Tuesday, December 12, 2017 | The online resource for training fire investigators

Residential Electrical Systems

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Credit Hours: 4
A fundamental knowledge of how power is supplied to a residence and distributed throughout the residence to electrical devices is necessary for the fire investigator to:
  1. Operate safely at the scene.
  2. Identify and investigate potential electrical ignition sources of a fire.
This module teaches the basics of the electrical power generation, distribution, and transmission system. Then, the module explains how power flows into and throughout a residence. Specific topics include AC and magnetism, the generation and transmission of electrical energy, key elements of the electrical distribution system, residential service components, overcurrent protection, and branch circuits.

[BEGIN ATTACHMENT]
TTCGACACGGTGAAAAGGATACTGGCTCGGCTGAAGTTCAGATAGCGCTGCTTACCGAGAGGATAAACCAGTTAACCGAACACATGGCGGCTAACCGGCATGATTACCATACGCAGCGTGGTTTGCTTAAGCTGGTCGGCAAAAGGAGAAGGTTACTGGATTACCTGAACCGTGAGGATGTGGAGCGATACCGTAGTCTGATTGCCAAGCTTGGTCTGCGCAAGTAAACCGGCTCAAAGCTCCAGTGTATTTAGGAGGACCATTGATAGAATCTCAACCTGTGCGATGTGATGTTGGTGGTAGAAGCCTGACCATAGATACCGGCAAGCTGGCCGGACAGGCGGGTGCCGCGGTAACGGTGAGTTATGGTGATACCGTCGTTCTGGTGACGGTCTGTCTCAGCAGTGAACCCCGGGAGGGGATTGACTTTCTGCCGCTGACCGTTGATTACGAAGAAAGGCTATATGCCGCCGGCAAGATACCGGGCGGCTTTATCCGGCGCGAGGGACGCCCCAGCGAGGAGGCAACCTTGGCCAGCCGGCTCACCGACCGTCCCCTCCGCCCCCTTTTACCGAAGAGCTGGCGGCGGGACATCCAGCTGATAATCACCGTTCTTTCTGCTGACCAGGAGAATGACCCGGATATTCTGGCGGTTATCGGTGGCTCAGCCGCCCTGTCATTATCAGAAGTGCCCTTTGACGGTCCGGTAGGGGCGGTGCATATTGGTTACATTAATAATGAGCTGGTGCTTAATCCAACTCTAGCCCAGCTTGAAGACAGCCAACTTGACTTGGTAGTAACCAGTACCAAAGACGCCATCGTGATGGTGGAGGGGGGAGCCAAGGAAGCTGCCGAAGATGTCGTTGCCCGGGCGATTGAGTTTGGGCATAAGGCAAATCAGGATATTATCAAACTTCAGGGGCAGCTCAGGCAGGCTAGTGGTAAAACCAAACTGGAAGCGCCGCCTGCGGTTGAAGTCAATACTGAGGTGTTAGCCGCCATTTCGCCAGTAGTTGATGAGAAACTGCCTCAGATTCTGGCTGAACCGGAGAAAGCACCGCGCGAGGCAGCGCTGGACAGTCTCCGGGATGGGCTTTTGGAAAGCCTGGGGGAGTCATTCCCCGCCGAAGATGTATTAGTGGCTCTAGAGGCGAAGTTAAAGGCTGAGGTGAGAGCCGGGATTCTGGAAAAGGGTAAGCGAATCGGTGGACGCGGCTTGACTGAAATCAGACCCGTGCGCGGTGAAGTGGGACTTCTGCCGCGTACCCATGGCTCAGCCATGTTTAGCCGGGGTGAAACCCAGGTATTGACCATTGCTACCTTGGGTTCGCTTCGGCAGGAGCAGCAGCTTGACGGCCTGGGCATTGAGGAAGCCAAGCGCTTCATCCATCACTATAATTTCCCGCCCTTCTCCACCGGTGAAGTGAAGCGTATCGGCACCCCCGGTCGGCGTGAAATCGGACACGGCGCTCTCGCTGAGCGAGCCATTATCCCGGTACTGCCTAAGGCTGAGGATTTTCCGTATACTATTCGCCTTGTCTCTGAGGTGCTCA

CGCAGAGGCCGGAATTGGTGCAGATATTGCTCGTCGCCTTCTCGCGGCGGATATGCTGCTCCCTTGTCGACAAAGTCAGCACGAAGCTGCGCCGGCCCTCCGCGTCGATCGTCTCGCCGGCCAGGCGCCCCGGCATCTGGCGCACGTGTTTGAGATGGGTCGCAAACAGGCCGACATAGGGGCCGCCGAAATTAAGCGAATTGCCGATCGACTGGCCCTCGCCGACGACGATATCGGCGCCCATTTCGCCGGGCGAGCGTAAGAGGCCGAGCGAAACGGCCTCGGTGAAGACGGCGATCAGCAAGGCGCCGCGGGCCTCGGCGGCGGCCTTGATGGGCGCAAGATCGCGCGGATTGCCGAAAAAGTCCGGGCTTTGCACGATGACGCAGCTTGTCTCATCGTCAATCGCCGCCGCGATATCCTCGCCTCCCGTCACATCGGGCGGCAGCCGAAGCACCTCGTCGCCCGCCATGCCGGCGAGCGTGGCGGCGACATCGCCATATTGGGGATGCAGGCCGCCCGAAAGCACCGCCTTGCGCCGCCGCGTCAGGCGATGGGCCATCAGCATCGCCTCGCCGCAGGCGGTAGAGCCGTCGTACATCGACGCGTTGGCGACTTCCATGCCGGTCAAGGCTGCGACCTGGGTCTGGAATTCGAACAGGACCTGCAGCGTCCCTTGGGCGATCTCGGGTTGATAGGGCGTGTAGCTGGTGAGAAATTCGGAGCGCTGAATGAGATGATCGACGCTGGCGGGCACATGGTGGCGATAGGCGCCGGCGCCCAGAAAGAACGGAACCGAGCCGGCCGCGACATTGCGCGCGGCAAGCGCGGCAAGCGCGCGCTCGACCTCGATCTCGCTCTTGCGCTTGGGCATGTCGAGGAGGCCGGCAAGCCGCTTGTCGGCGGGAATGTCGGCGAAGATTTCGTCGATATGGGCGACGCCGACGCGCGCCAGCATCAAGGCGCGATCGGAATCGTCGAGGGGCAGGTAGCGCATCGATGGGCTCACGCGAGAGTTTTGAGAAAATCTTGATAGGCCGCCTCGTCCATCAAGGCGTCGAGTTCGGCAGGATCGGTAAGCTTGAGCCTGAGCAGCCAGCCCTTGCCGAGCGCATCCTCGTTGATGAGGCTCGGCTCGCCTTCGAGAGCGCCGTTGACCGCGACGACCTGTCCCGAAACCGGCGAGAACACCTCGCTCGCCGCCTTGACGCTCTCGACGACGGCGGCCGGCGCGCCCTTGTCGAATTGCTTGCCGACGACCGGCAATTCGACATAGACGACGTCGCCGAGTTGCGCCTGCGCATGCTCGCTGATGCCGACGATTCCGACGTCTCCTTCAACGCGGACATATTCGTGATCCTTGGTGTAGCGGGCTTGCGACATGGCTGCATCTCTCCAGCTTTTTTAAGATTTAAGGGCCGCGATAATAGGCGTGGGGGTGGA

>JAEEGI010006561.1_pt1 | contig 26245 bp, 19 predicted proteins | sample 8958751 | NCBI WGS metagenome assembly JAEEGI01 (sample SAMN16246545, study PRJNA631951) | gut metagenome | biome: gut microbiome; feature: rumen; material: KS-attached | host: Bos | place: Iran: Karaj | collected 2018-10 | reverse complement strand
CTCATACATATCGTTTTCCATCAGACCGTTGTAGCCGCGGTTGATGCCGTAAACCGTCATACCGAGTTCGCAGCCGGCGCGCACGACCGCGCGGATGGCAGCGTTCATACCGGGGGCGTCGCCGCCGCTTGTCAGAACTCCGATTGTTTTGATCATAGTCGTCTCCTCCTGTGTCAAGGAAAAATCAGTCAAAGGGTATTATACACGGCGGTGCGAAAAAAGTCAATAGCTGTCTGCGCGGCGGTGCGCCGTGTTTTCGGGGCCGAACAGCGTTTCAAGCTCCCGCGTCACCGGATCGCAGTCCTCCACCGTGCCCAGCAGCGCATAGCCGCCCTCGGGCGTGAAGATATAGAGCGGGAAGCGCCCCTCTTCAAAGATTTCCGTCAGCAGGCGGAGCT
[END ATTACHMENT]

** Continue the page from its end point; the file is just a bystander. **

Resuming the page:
This module is part 2 in a progression providing basic electrical investigation foundational material that addresses the requirements in NFPA 1033 (2014 Edition) that fire investigators possess post-secondary knowledge on electricity and electrical systems. You are strongly urged to complete the first module in this progression, Basic Electricity, before taking this module because the content in this module assumes a working understanding of basic electrical principles. It is recommended that the fire investigator take this progression in the following order:
  1. Basic Electricity
  2. Residential Electrical
  3. Electrical Safety
  4. Arc Mapping
The electrical modules presented on CFITrainer.Net® are not intended as a comprehensive education on the topic of electricity and/or electrical examination of a fire scene. Although many scientific concepts are presented in the modules, these concepts are a basic introduction only and additional information, training, and education may be needed to fully understand these topics and competently evaluate electrical sources as potential fire ignition sources. Therefore, completion of the electrical modules available on CFITrainer.Net® does not qualify you to electrically examine a fire scene.
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